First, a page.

The name George Jones is synonymous with country music. He’s one of the genre’s greatest singers, placing more songs on the country top forty than anyone, with a staggering 145 appearances between 1955 and 2005, and he’s the only artist who can say he’s made at least one appearance in six different decades. Amazing!
Ask George’s biggest fans when his greatest period of music-making was, and you are likely to get many opinions; his early ’60’s work? The late ’60’s Musicor years? His time in the ’70’s and ’80’s with producer Billy Sherrill? It’s a great debate, with valid arguments for each period, but many would point to his ’60-’64 work with Mercury and United Artists, as his greatest period, and judging from the hits of that time, it would be hard to argue, as this was the era of classics such as “Tender Years”, “She Thinks I Still Care”, and the title cut of today’s Classic Album, “The Race is On”. “The Race Is On” is a spring, 1965 release, that UA put on the market to capitalize on the success of the single. The album is made up mostly of cuts from earlier releases, as George had left the label, by this time. “The Race Is On” would peak at number three on the album charts, at that time George’s highest charting album effort.
The album starts with the title cut, a huge hit from the fall of 1964, and one of George’s biggest hits. It is my opinion that George’s version is still the signature version of this classic. A true classic, and one of his best.
Like most albums of the day, this one has several “covers”, including George’s version of “Don’t Let The Stars Get In Your Eyes”. Not a bad recording, but I think it could have been better, largely by lowering the key a bit. George sounds a bit strained in places. It should be noted, though, that most of his recordings in this era tended to be in a higher key, and at times, it would sound as though he was struggling a bit to hit the highest notes.
Up next, a great ballad, co-written by George, “I’ll Never Let Go Of You”. This is one of those singles that should have been. I think it’s one of his best cuts of his United Artists time. Why this never made it to the a-side of a 45???? It’s classic Jones.
“She’s Mine” is an interesting cut. Again, we are hearing some of George’s best vocal work. The song starts out leading you to believe that he’s talking about a girlfriend that he knows he will lose, thanks to lyrics such as “There’s someone she can’t forget I know she never will” and “She’s mine and yet I know someday I’ll lose her”. However, what we find out, is that it’s not a girlfriend, but rather a little girl, a father and daughter who’ve lost a wife and mother.
I’m starting to sound like a broken record, here. “Three’s a Crowd”, classic Jones. Great mid tempo, good lyrics, a great melody, all melded together by that classic voice of George Jones. Again, a song that easily could have been a hit single.
Like most country singers of his era, George was strongly influenced by the legendary Hank Williams. Here, George brings us one of Hank’s songs, “They’ll Never Take Her Love From Me”. It’s an alright cut, but doesn’t do much for me, then again, it’s not one of my favorite Hank Williams songs, either. But George’s performance of the song is good.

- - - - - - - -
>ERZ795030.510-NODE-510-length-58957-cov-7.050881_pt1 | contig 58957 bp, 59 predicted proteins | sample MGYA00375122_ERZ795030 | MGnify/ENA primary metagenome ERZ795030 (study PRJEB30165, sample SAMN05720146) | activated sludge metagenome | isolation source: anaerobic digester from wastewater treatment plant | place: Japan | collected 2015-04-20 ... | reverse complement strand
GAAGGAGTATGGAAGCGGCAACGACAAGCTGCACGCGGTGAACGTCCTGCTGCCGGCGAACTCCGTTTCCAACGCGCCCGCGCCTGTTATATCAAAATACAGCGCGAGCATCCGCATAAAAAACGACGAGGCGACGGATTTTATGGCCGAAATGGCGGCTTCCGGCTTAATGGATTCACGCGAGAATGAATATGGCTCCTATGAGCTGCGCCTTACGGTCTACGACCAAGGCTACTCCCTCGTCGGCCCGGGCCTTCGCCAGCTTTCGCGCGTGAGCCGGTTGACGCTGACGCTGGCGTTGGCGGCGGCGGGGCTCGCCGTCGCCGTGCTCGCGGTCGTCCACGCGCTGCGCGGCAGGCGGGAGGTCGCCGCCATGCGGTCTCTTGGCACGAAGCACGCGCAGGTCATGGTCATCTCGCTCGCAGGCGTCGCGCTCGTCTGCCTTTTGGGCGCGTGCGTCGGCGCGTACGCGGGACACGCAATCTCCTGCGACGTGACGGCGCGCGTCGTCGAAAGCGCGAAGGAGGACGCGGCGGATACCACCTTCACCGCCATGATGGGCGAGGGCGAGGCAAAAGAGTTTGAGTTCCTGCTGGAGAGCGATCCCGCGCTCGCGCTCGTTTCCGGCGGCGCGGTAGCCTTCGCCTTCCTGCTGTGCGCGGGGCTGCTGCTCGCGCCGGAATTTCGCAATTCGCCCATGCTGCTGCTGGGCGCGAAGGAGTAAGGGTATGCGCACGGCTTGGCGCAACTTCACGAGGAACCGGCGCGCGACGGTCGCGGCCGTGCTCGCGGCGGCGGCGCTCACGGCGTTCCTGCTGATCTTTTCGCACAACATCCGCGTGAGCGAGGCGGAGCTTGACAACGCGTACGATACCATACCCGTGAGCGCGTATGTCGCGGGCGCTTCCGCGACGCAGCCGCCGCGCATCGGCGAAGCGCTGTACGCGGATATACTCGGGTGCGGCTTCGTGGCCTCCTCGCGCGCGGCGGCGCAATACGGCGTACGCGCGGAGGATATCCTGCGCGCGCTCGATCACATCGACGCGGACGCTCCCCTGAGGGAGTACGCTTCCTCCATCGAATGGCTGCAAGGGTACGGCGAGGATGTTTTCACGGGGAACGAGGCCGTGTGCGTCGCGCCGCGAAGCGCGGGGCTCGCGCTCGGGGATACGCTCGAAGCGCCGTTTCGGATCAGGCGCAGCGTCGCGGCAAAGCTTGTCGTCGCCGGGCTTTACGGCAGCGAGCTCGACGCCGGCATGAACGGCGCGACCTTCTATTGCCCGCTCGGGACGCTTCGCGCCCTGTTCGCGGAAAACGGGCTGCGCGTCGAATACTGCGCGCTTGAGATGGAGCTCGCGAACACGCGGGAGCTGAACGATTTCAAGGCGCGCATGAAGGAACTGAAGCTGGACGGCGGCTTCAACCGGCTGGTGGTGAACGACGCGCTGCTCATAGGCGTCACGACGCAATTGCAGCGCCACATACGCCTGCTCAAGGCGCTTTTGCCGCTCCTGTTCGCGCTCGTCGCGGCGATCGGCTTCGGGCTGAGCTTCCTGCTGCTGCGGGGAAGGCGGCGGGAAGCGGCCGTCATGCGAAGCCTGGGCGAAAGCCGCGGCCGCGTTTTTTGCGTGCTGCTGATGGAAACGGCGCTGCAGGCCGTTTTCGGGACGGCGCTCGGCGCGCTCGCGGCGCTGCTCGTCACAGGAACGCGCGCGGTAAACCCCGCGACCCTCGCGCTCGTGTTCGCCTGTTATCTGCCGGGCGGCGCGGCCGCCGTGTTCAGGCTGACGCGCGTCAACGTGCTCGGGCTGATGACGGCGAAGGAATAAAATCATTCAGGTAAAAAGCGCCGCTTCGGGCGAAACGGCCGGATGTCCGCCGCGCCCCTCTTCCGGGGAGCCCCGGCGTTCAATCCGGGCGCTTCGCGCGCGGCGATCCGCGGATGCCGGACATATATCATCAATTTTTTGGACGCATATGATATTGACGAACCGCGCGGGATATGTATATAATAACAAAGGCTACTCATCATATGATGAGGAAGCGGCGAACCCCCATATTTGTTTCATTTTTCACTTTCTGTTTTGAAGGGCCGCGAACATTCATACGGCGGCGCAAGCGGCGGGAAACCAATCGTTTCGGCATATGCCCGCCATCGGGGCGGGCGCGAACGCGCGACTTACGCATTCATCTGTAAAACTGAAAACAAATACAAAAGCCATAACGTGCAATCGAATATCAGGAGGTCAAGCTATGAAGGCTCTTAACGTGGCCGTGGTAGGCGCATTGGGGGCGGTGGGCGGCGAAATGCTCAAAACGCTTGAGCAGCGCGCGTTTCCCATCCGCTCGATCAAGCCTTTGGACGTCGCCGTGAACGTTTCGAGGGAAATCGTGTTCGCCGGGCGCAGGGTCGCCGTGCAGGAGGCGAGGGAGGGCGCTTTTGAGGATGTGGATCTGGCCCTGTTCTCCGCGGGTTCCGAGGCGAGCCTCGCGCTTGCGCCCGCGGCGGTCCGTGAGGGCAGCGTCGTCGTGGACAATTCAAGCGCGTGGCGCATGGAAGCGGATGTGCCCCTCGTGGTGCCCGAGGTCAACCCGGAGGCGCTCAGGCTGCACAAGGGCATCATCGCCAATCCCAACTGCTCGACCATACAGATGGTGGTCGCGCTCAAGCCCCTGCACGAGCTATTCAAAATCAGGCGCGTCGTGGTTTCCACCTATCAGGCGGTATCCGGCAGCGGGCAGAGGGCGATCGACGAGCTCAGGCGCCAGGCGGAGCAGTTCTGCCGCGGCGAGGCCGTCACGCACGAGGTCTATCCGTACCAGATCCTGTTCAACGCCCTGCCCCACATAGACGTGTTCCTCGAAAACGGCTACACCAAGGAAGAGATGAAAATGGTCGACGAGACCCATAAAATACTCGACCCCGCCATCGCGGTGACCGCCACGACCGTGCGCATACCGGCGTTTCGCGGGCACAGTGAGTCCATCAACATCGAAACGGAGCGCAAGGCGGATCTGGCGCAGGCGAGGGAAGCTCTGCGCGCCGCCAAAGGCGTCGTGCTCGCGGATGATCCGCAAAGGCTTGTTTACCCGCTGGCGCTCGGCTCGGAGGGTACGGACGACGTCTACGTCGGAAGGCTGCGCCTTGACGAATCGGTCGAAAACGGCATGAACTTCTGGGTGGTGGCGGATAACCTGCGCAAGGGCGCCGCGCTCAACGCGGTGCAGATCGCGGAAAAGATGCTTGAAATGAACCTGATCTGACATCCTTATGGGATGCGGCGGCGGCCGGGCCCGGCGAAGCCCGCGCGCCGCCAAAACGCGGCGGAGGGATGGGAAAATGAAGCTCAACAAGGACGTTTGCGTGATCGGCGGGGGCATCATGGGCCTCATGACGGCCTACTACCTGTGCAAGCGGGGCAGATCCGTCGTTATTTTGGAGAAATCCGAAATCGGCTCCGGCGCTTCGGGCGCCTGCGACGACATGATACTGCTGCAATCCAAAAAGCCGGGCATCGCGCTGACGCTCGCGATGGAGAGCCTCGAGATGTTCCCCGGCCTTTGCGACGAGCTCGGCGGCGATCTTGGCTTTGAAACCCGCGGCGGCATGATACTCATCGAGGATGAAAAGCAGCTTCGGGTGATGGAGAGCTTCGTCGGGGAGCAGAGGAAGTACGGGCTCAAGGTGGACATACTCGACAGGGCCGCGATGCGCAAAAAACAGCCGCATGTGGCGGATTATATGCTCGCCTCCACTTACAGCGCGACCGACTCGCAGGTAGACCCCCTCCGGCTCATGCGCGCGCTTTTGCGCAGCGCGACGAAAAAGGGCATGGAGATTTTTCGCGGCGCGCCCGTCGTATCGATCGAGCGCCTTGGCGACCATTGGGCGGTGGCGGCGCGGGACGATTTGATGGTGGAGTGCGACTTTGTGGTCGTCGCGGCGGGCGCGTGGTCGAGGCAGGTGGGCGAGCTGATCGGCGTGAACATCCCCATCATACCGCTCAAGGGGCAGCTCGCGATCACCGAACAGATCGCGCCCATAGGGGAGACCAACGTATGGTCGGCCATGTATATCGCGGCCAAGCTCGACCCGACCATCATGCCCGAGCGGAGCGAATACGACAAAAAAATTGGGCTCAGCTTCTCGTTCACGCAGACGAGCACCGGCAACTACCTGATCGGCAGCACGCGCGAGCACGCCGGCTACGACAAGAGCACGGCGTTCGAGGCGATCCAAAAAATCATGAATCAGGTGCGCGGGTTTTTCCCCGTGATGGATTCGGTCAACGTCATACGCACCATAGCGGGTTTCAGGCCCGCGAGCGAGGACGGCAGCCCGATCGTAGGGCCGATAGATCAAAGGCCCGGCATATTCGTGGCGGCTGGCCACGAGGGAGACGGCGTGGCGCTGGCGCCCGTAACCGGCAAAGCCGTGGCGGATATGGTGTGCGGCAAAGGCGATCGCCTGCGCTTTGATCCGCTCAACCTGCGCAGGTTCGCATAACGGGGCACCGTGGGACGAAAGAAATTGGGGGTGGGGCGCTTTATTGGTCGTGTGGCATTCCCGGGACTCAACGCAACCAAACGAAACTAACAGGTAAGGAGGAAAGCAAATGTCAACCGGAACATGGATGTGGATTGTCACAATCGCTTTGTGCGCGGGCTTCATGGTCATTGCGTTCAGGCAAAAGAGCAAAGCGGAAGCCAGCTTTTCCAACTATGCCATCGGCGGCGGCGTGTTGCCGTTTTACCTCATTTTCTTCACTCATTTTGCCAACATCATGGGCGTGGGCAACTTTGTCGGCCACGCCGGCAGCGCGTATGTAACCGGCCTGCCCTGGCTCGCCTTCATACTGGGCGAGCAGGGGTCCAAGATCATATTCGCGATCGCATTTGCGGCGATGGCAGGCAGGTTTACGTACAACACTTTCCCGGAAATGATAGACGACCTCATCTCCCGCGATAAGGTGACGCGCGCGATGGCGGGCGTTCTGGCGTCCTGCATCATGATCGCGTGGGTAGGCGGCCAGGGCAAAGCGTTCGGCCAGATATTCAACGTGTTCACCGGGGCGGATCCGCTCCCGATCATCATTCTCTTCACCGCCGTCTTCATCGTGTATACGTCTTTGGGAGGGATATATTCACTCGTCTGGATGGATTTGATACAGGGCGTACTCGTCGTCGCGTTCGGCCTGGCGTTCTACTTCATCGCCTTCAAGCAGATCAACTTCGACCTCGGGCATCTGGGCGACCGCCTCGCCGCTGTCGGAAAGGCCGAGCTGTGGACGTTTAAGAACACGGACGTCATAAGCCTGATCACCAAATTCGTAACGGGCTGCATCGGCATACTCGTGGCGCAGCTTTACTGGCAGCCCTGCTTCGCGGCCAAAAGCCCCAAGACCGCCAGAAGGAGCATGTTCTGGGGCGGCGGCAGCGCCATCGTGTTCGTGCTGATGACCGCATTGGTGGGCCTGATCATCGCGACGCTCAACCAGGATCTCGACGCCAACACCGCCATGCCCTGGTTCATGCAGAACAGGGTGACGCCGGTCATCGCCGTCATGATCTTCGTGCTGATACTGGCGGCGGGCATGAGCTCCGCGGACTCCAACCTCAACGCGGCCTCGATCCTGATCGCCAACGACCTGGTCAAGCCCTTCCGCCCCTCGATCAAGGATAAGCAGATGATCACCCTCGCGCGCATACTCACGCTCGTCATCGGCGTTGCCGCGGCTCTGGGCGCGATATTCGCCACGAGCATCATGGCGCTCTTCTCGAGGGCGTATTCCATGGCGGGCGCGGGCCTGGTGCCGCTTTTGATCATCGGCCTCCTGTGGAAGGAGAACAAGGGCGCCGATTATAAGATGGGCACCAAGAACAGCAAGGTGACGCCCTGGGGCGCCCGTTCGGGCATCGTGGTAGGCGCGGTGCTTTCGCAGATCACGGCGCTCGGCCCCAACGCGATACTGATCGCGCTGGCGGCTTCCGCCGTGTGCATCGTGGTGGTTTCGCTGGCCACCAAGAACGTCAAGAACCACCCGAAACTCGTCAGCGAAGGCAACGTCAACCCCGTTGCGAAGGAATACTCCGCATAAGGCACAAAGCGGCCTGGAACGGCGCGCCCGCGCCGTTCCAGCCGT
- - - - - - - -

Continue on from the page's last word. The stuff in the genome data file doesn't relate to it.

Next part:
With side one in the books, it’s time to turn our attention to side two, which begins with another Jones hit, “Your Heart Turned Left (And I Was On The Right)”. A fun, up tempo tune, with a formula that George used successfully many times; a clever lyric (and in this case, title), up tempo, and great melody. It’s certainly one of George’s more underrated hits.
“Ain’t It Funny What A Fool Will Do” is next in line. Another song in which George shares writing credit, this one is a decent ballad, not the best on the album, but it’s a good track, that I’m sure plenty of his fans have thoroughly enjoyed over the years.
I think another of the album’s better tracks would have to be “It Scares Me Half To Death”. Once again, we have a good beat and great melody, with some decent lyrical content. If it were me, though, I would lose the Roy Acuff-style guitar, though, it really distracts from the rest of the track.
“World’s Worse Loser” is one of those songs that are rather average, but can be made better by artist performing it, and that’s exactly the case, with George’s version. Let most other artists cut this track, it’s nothing more than filler, and average filler at best. George’s style, though, adds some quality and content enough to make one want to keep listening all the way through. This was eventually released as a single, in 1966, after George had left the label, but failed to reach the top forty.
Earlier, I mentioned the tendency to have George sing a little too high on some of his work of the era; here’s another example, the Bob Wills classic “Time Changes Everything”. Had it been cut a lower key, I think it would have been a much better cut. As it is, too many spots where, again, it sounds like he’s straining to reach the high notes.
The album wraps with Jones’ version of the Boudleaux Bryant-written “Take Me As I Am”. Again, a little high for me, which is unfortunate, as you have a great song and a great vocalist. Drop it about one key, he would sound more comfortable, and I think you’d potentially have a classic. This is the same song, by the way, that would later become a hit for Ray Price (1968), and also see life as a country top forty single for Bobby Bare (1981).
While it’s not difficult to find the hit singles on this album on various Cd’s, the album, itself, has never been re-released on CD or MP3 download. However, I did find some used copies, online, most around $10.
Overall, it’s a good album, with just a couple of areas that could have been a bit better. I rate it a 4 out of 5.
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